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Using promo models to distribute postcards

jimnewman75jimnewman75 subscriber Posts: 8
edited August 2008 in Marketing
Has anyone had any luck with ramping up sales by using promo models to distribute marketing materials to pedestrians?  There`s a busy intersection in Charlotte that is conveniently located to the two major financial institutions: Bank of America and Wachovia (well, maybe Wach is not so major anymore).  We`re hoping that the models will generate a buzz by distributing postcards that has our name/logo/branding, but they will also be prepared to explain our services and capture contact information for follow up.
Has anyone had any luck using this method?  Please let me know -- we`d like to know others` experience before we make the investment into marketing materials and hiring the spokesmodels.


  • DCCSCSDCCSCS subscriber Posts: 6
    We have handed out postcards a lot.  It`s one thing that we can do daily and doesn`t cost us very much. (We have time and do it ourselves, so it just costs printing).  We did some full color ones, but the black and white worked just as well.  Honestly, when we hand them out we get many more visitors to the site, but that hasn`t translated into more customers.
  • jimnewman75jimnewman75 subscriber Posts: 8
    That`s our major concern - wasting money on the promo if we cannot convert anyone into a customer.  But if I look at it mathematically, we would only need to convert 5 of the (estimated) 750 pedestrians into customers to cover our promo costs -- that`s 0.67%, which is small.  And since we`re a service company, we cannot distribute free samples, but we could have a raffle drawing that gives free service hours to the winner(s).
    Also, my concern is that it usually takes a consumer 7 times of seeing your branded service/product before making a decision to buy.
    Perhaps we should wait until we approach the holiday season to pitch the service as a great gift idea for friends and family.
  • NateStockardNateStockard subscriber Posts: 0
    I have actually created a business doing the hand-to-hand post card thing, and sometimes it worked, sometimes it didn`t. (In Katy, TX this didn`t work too well, so I have had to close up this division of my company.)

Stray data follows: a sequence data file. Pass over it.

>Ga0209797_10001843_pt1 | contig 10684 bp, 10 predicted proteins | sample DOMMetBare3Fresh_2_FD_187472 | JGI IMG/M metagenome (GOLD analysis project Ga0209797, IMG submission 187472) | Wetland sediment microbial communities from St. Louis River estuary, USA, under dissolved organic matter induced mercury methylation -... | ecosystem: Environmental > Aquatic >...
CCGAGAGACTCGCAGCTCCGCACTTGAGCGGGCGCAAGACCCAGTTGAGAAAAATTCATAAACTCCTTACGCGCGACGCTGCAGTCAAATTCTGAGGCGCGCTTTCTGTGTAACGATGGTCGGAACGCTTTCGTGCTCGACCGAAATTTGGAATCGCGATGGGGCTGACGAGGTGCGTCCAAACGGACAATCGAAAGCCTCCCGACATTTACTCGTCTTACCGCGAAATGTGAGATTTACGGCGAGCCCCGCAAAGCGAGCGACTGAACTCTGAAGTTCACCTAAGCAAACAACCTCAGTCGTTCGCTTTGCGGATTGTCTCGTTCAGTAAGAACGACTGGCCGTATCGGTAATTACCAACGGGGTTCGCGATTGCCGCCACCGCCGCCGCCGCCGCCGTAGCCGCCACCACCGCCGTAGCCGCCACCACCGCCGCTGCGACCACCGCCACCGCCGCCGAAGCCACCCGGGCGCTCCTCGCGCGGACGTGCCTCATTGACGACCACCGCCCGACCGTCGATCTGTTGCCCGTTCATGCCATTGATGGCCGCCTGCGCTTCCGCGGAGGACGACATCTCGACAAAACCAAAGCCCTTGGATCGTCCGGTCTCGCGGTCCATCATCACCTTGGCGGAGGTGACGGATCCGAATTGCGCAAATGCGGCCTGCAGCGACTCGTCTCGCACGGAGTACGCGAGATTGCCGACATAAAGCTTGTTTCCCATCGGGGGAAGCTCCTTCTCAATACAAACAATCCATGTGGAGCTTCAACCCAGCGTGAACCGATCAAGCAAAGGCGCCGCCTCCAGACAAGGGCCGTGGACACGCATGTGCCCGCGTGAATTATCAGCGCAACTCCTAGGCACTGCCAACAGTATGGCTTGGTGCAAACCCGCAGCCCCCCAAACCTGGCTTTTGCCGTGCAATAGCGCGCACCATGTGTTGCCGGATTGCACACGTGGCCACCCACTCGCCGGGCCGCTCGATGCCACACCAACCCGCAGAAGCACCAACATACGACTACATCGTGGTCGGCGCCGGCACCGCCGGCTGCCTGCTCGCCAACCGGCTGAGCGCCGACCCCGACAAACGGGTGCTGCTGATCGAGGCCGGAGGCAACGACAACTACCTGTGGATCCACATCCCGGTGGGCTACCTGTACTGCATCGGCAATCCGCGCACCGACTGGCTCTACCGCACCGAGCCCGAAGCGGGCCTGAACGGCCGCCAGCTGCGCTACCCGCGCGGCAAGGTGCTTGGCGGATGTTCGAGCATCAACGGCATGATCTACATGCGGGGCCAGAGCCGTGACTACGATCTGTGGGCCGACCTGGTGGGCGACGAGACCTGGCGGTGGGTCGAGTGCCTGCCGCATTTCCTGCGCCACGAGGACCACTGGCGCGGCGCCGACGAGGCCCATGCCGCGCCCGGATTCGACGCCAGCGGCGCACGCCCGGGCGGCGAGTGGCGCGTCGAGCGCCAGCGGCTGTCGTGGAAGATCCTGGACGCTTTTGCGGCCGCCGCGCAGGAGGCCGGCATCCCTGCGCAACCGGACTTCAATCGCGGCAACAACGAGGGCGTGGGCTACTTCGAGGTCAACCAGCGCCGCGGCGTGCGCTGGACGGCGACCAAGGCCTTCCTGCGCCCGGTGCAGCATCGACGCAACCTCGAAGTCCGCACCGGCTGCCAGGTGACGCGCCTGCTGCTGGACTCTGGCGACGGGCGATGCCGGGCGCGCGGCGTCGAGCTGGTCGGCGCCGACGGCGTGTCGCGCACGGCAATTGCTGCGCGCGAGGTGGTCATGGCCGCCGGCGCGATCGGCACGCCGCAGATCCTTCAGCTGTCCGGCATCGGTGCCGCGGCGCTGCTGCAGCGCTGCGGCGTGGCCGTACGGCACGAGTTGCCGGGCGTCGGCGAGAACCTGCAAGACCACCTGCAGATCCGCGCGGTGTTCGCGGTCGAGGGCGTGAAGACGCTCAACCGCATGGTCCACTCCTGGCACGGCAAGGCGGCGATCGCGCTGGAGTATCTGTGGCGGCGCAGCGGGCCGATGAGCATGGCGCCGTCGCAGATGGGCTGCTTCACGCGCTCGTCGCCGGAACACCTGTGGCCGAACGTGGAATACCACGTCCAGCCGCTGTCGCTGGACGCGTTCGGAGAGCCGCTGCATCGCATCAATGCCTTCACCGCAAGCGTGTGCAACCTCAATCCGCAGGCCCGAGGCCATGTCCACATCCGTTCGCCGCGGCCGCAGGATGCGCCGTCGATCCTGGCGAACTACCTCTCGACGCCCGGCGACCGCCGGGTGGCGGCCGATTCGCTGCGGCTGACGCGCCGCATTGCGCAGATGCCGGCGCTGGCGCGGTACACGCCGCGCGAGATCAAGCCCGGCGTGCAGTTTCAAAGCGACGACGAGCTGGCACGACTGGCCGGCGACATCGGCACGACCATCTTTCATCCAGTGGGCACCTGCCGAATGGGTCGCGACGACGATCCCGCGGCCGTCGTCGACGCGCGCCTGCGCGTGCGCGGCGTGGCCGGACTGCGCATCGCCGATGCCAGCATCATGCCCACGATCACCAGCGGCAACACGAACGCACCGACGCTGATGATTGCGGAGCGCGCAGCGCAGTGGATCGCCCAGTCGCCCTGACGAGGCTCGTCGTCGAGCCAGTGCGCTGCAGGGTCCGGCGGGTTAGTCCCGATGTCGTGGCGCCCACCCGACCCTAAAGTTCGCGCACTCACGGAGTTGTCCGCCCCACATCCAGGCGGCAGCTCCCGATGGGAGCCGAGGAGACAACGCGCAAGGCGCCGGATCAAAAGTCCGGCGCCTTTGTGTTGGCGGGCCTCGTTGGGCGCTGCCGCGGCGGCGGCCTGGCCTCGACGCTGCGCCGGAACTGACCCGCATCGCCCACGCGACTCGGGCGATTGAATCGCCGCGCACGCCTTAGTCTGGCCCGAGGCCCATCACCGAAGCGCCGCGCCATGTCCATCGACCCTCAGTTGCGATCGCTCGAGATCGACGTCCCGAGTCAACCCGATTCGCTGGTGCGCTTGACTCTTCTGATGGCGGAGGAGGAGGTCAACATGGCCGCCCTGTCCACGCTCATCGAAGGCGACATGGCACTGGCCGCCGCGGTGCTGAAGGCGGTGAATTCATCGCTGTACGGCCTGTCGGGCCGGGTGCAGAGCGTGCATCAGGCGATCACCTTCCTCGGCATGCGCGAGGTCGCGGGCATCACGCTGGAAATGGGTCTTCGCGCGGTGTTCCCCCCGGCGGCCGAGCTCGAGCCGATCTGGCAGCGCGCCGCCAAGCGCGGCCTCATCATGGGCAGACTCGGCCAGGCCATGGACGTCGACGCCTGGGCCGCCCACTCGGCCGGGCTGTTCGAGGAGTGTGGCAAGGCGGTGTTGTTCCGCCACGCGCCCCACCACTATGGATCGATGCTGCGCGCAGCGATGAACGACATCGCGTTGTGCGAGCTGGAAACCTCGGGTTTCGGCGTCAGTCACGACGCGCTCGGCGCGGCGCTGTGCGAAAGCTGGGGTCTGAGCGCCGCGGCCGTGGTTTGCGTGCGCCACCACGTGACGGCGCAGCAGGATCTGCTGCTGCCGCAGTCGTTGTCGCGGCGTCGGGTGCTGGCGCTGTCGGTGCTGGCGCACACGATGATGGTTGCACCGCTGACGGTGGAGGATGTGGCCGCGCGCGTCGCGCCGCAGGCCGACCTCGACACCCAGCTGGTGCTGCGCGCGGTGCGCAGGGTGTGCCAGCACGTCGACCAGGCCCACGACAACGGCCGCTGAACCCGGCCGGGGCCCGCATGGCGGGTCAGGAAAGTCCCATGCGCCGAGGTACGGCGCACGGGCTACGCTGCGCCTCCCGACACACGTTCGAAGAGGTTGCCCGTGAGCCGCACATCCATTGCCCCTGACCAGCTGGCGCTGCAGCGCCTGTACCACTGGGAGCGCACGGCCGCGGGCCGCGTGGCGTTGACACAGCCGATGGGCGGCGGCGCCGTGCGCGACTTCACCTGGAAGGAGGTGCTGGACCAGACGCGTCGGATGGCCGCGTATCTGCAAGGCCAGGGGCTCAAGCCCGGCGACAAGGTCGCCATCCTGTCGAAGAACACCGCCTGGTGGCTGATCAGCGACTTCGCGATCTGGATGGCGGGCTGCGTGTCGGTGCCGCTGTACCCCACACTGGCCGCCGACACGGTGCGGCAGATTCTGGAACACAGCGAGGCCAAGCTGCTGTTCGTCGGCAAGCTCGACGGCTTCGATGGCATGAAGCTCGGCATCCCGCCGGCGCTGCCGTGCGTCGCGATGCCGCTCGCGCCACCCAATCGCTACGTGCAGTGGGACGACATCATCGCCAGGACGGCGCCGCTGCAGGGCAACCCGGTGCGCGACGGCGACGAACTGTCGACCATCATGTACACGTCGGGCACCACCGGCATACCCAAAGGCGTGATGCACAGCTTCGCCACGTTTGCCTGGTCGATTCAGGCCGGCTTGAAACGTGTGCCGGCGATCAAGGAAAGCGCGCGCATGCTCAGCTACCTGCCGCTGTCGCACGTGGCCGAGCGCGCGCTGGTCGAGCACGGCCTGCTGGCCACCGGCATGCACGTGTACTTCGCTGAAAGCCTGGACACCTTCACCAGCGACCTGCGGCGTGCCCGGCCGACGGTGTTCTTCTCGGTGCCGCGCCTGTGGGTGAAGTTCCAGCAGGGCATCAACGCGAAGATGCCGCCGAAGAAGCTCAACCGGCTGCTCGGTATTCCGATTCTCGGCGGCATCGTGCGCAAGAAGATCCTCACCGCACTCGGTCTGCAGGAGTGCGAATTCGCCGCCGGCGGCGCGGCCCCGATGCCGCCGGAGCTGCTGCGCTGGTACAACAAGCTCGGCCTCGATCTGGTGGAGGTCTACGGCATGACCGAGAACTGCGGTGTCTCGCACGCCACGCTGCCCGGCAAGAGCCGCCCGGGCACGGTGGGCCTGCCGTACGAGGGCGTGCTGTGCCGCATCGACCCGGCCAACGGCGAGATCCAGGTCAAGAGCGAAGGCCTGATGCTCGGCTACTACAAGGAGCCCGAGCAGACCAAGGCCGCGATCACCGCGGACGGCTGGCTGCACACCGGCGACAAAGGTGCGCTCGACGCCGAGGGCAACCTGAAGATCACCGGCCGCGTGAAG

I will tell you this: in some cases, you pay for models and materials, then you get ran off by the cops or business owners.
    Also, when doing hand-to-hand, 750 is not enough. You are probably not going to get a .67% return. We always distributed 5,000 flyers over 3-4 days. This will actually create a buzz about the information on the flyers. We also had success with products or services for the general public. If you are pushing specific services, this is probably the wrong approach.
  • NateStockardNateStockard subscriber Posts: 0
    I just looked over your site to see what you are selling, and I think you could spend your money in better ways. You have a unique business, but you don`t want to give off the wrong image. Your target market wants an extremely professional company, and sometimes post card distribution doesn`t scream elegant and professional.
    Think about different ways to get your target market`s attention. If you are going pay models, dress them up in unique costumes carrying really large billboards that say quickly what they would be doing for clients, then run them around a busy, high-end location like downtown. You want people talking about your crazy models and hitting your site for more info.
  • jimnewman75jimnewman75 subscriber Posts: 8
    You hit the nail on the head -- promo models handing out postcards doesn`t scream elegance, which could backfire on us.
    But you just gave me another idea: what if the promo models were "protesting" our services?  For instance, they would have picket signs that say, "We have TOO much time now!" or "I miss going grocery shopping!" or "I want to plan my own parties!" 
    This would be comical and would certainly stir a buzz (I think).  Any thoughts on this idea??
  • NateStockardNateStockard subscriber Posts: 0
    Now you are thinking!
    I think that would be the better approach. That would get some attention, but the best way to do it, is with a lot of people! I would say a 100-person protest. Make sure you coordinate press releases, and if you have enough time before hand, really put some unique stuff behind it. Create a website for a group that has formed in protest of your company. Make it seem serious, but add a comical spin. Create videos on youtube, make myspace pages, etc.